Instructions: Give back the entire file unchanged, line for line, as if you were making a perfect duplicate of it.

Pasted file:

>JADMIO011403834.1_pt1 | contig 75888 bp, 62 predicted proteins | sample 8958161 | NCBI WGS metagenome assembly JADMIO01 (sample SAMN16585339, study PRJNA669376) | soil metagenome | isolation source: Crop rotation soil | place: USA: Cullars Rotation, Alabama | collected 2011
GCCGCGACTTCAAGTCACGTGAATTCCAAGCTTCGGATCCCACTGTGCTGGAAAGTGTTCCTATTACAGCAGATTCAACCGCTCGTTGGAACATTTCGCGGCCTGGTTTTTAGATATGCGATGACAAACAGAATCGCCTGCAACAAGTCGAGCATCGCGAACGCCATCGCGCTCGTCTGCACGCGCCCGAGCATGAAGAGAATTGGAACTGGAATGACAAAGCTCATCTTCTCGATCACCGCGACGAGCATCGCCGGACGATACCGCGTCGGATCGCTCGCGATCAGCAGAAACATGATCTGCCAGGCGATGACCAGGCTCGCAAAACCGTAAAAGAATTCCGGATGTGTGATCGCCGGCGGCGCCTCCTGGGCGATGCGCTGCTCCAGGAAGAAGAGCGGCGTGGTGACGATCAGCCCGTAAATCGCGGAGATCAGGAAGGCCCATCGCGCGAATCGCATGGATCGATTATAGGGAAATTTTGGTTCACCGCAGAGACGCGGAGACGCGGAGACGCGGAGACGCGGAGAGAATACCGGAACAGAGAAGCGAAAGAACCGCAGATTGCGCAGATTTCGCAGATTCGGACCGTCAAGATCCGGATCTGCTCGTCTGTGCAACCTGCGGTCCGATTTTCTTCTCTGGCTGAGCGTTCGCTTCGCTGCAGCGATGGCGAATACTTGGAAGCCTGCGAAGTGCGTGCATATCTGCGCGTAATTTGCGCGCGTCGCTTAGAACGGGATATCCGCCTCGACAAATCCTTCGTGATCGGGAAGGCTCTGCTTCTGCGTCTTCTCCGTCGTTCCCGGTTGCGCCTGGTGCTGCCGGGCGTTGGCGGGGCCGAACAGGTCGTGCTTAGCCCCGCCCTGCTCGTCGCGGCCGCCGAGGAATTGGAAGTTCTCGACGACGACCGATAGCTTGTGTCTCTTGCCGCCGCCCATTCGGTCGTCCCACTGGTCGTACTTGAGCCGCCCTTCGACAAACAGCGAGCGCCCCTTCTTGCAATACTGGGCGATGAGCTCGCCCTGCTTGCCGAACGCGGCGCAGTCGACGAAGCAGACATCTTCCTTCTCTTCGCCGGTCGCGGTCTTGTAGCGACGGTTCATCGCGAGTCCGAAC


>JADMIO011403834.1_pt1 | contig 75888 bp, 62 predicted proteins | sample 8958161 | NCBI WGS metagenome assembly JADMIO01 (sample SAMN16585339, study PRJNA669376) | soil metagenome | isolation source: Crop rotation soil | place: USA: Cullars Rotation, Alabama | collected 2011
GCCGCGACTTCAAGTCACGTGAATTCCAAGCTTCGGATCCCACTGTGCTGGAAAGTGTTCCTATTACAGCAGATTCAACCGCTCGTTGGAACATTTCGCGGCCTGGTTTTTAGATATGCGATGACAAACAGAATCGCCTGCAACAAGTCGAGCATCGCGAACGCCATCGCGCTCGTCTGCACGCGCCCGAGCATGAAGAGAATTGGAACTGGAATGACAAAGCTCATCTTCTCGATCACCGCGACGAGCATCGCCGGACGATACCGCGTCGGATCGCTCGCGATCAGCAGAAACATGATCTGCCAGGCGATGACCAGGCTCGCAAAACCGTAAAAGAATTCCGGATGTGTGATCGCCGGCGGCGCCTCCTGGGCGATGCGCTGCTCCAGGAAGAAGAGCGGCGTGGTGACGATCAGCCCGTAAATCGCGGAGATCAGGAAGGCCCATCGCGCGAATCGCATGGATCGATTATAGGGAAATTTTGGTTCACCGCAGAGACGCGGAGACGCGGAGACGCGGAGACGCGGAGAGAATACCGGAACAGAGAAGCGAAAGAACCGCAGATTGCGCAGATTTCGCAGATTCGGACCGTCAAGATCCGGATCTGCTCGTCTGTGCAACCTGCGGTCCGATTTTCTTCTCTGGCTGAGCGTTCGCTTCGCTGCAGCGATGGCGAATACTTGGAAGCCTGCGAAGTGCGTGCATATCTGCGCGTAATTTGCGCGCGTCGCTTAGAACGGGATATCCGCCTCGACAAATCCTTCGTGATCGGGAAGGCTCTGCTTCTGCGTCTTCTCCGTCGTTCCCGGTTGCGCCTGGTGCTGCCGGGCGTTGGCGGGGCCGAACAGGTCGTGCTTAGCCCCGCCCTGCTCGTCGCGGCCGCCGAGGAATTGGAAGTTCTCGACGACGACCGATAGCTTGTGTCTCTTGCCGCCGCCCATTCGGTCGTCCCACTGGTCGTACTTGAGCCGCCCTTCGACAAACAGCGAGCGCCCCTTCTTGCAATACTGGGCGATGAGCTCGCCCTGCTTGCCGAACGCGGCGCAGTCGACGAAGCAGACATCTTCCTTCTCTTCGCCGGTCGCGGTCTTGTAGCGACGGTTCATCGCGAGTCCGAAC